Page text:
Education centre > Resources from Roots 2:2
Resources from Roots 2:2
Master planning for education
Hard copy materials and resources
Oxfam (2005), The Coffee Chain Game: An activity on trade for ages 13 and above
BEBC, PO Box 1496, Parkstone, Dorset BH12 3YD, UK. Tel: +44 (0) 1202 712933
Coffee companies make huge profits, while the farmers who grow the coffee beans make barely enough to live on. The Coffee Chain Game is a role-play activity that helps participants explore why the money made from coffee is so unevenly distributed. The activity takes between 30-50 minutes to play and can involve 10 – 20 participants. The resource pack includes:
Ehsan Masood (2005), The GM Debate – Who Decides? An analysis of decision-making about genetically modified crops in developing countries
Genetically modified crop plants are being developed and adopted around the world at a rapid pace. Yet the use of GM technology is agriculture is highly controversial and the debate tends to be polarized. This report presents
• A review of the literature and research on GM crops
It asks who has access to the people with the power to decide, who is being left out of the GM debate, and how is the media covering the GM controversy. This report offers a balanced view of the GM debate. However, it could have gone further and analysed the influence of finance on making decisions about GM technology.
Earthscan Publications, London. ISBN: 1-85383925-6. Price £16.99
Pretty argues that something is wrong with our agriculture and food systems. Despite great progress in increasing productivity in the last century, hundreds of millions of people remain hungry and malnourished. He asks whether it is time for the expansion of another sort of agriculture, founded on more ecological principles, and in harmony with people, their societies and cultures. His book takes readers on a journey through some of the communities and farms in both developing and industrialized countries where progress is being made. Their stories show what is possible on both the ecological and social fronts. Of particular relevance to educators is chapter seven which focuses on the need to develop social learning systems to increase ecological literacy. Pretty’s invites us to break down our barriers and participate in the next agricultural revolution.
The ‘Garance Voyageuse’ (Madder Journey) is one of those rare French magazines that uniquely deals with plants, local or exotic, looking at their biology or their ecology. Published four times a year, it is a very useful resource particularly for educators in botanic gardens. The text is clear with a glossary where necessary to explain the meaning of technical words
Strengthened by its remarkable black and white design, The ‘Garance Voyageuse’ comprises regular news articles, in depth articles, stories, useful references and websites. In brief, it contains everything you wanted to know about the world of plants!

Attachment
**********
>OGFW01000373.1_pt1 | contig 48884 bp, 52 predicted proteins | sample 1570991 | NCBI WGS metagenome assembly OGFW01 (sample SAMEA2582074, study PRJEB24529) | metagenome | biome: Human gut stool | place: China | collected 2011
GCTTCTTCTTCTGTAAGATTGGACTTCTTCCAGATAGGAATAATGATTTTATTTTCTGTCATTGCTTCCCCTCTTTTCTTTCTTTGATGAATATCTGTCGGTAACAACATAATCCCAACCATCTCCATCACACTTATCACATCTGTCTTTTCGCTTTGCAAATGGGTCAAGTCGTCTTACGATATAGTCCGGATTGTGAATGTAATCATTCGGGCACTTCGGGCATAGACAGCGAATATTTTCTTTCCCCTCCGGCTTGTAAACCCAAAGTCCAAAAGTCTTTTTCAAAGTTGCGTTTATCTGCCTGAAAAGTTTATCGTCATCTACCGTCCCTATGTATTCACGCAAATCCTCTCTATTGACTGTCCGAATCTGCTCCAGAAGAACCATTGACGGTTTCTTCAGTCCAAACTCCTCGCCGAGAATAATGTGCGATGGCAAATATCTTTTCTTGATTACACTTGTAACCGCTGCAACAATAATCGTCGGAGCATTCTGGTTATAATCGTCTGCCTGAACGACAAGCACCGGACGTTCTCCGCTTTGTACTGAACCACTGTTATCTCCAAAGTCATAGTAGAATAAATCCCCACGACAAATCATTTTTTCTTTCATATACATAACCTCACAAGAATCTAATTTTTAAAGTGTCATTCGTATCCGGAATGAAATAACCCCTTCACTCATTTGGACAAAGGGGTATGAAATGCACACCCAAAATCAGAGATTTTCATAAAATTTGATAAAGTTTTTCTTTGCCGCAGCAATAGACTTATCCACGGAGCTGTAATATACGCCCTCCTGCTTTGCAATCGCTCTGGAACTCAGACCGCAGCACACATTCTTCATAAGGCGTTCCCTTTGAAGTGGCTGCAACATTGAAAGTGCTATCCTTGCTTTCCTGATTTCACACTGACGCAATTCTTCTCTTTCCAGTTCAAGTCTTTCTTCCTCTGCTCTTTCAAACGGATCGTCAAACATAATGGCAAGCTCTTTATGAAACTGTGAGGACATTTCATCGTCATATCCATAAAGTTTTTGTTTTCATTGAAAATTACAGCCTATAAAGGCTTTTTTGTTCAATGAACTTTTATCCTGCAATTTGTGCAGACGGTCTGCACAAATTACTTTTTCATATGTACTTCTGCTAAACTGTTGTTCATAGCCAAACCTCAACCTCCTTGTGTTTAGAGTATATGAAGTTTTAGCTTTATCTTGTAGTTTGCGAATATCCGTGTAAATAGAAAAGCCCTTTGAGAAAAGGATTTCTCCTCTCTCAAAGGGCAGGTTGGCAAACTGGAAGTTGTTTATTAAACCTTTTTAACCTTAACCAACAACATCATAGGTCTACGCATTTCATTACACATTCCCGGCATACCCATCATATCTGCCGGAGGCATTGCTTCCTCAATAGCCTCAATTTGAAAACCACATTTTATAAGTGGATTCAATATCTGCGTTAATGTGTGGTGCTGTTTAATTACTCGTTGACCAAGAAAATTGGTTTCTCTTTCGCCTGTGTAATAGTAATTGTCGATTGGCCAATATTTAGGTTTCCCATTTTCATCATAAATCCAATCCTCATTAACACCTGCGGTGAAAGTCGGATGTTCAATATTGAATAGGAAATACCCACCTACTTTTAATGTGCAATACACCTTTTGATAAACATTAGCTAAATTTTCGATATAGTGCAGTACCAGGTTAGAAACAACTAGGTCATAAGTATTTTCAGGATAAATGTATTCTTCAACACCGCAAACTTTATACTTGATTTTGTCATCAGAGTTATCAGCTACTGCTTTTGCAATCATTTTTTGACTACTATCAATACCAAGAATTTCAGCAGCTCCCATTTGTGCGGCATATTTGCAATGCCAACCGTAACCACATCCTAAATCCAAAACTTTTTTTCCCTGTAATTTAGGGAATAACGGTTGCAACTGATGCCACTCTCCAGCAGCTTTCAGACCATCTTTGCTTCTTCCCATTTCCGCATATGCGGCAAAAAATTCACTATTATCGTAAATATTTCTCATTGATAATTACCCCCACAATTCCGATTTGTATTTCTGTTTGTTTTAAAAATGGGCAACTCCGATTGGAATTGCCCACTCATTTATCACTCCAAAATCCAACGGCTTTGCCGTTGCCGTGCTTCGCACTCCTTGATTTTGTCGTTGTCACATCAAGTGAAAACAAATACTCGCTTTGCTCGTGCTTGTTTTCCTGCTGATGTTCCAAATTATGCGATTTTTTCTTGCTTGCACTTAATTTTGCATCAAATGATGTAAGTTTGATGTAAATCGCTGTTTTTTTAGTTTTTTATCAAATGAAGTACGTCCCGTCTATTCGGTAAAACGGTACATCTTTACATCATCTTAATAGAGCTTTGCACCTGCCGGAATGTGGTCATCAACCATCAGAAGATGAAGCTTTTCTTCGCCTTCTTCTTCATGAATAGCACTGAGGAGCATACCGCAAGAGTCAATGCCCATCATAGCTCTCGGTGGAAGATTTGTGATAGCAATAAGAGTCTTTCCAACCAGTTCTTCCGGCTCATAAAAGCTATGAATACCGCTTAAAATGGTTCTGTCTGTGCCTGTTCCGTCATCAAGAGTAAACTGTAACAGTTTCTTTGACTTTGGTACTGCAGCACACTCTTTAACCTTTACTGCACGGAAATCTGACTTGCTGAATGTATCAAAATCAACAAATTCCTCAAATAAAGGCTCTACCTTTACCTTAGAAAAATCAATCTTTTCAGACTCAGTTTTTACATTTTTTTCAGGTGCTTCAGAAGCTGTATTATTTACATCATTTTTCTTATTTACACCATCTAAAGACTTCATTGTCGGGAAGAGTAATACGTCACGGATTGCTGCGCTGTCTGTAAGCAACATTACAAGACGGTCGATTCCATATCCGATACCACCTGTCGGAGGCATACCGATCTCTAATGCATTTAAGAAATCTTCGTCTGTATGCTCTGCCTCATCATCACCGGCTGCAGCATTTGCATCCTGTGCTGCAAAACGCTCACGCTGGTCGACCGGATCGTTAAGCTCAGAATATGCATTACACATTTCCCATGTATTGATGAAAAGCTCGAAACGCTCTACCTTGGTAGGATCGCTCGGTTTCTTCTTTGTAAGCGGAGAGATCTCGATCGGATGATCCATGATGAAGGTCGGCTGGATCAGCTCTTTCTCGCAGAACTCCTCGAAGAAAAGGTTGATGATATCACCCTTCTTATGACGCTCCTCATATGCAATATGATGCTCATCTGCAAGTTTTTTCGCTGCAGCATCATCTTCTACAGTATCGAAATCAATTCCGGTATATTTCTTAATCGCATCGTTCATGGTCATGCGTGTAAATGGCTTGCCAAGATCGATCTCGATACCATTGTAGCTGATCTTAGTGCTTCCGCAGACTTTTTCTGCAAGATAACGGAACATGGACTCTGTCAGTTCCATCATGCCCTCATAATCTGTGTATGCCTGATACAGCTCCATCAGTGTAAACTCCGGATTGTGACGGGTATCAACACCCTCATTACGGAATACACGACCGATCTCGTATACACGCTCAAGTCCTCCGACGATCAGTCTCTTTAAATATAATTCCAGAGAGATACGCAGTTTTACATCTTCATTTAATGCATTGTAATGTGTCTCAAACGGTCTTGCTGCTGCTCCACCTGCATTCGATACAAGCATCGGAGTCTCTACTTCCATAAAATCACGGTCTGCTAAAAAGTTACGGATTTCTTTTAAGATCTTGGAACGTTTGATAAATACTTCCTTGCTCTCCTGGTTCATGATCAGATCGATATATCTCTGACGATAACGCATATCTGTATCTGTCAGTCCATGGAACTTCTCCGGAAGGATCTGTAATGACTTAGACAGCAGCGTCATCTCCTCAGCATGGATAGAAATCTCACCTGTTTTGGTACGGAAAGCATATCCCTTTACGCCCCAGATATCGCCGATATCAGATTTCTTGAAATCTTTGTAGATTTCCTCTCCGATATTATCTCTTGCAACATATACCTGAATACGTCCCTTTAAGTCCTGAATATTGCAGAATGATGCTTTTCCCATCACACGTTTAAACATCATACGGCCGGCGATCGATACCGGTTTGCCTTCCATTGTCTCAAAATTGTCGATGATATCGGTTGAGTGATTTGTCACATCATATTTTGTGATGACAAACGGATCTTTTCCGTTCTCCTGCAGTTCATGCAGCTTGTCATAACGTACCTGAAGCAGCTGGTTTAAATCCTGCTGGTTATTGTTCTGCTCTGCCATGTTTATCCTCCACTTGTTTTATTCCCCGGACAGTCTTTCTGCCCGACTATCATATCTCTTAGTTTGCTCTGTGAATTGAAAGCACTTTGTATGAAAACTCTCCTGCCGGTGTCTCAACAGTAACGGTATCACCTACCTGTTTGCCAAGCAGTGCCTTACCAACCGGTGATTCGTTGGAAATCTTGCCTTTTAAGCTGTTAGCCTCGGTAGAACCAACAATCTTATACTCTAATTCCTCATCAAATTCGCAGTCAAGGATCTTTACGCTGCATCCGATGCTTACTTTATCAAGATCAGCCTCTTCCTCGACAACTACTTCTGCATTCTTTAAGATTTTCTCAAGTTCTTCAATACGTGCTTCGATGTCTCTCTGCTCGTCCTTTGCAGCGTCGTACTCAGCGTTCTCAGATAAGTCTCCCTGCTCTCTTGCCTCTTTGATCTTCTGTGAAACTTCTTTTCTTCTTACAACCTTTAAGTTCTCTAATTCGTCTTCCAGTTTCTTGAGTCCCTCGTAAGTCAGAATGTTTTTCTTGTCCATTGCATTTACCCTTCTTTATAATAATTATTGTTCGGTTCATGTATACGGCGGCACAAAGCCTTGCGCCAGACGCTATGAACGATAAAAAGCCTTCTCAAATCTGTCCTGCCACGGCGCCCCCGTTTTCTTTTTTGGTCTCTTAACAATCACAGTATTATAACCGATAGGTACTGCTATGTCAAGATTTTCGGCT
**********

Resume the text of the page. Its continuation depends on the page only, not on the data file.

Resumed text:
Keeping up-to-date with environmental news and issues can be time-consuming and expensive. However, not to worry help is at hand, with several environmental news organizations providing free daily e-updates direct to your inbox! Once you sign up, these updates (either daily or weekly) provide you with an article title, a short description and a link. If you are interested in the topic, simply click on the link to read the full article. You can also share articles by emailing them to friends.
Their disadvantage is that they can clog up your inbox – especially if they come every day and you are on leave for two weeks. However, they do provide an instant connection to new information, findings, issues and solutions, helping to keep your messages current and relevant for your audiences.
Providing up to 40 news stories a day via their ‘World Environment News’ service, sponsored by Reuters’s, Planet Ark is a great way to stay in touch with global environmental issues, through well-written, concise articles and dramatic images. An Australian not-for-profit organization, founded by the tennis player Pat Cash and charity campaigner Jon Dee in 1991, it is now one of the world’s biggest online environmental news service with over 8 million visitors to their site a year. As well as daily updates, their site contains links to a vast back catalogue, covering topics from deforestation to animal rights, water to nuclear power, containing images and articles.
Planet Ark also runs campaigns on a wide variety of issues, such as tree planting, recycling and reducing junk mail, and has produced an environmental education kit for primary schools
ENN is similar to Planet Ark, with excellent daily updates, an image library and topic-led archives, but its website is also well-stocked with resources, commentary on current issues, news from not-for-profits and companies and links to Environmental News Radio and video.
A weekly news update, on a slightly different theme, Scidevnet provides news, views and information on science and technology in the developing world. Although stories are much more technical in nature, they give the background information in a clear way. The service is a great source of information on potential solutions to environmental issues, and addresses the strong ‘northern’ bias of most scientific communication resources. Dossiers on indigenous knowledge, climate change and GM crops are accessible and comprehensive, and a new section on biodiversity contains lots of useful statistics, background, information on hotspots and definitions of terms. Although most of the website is in English, some sections are in Spanish, Chinese, French and Portuguese.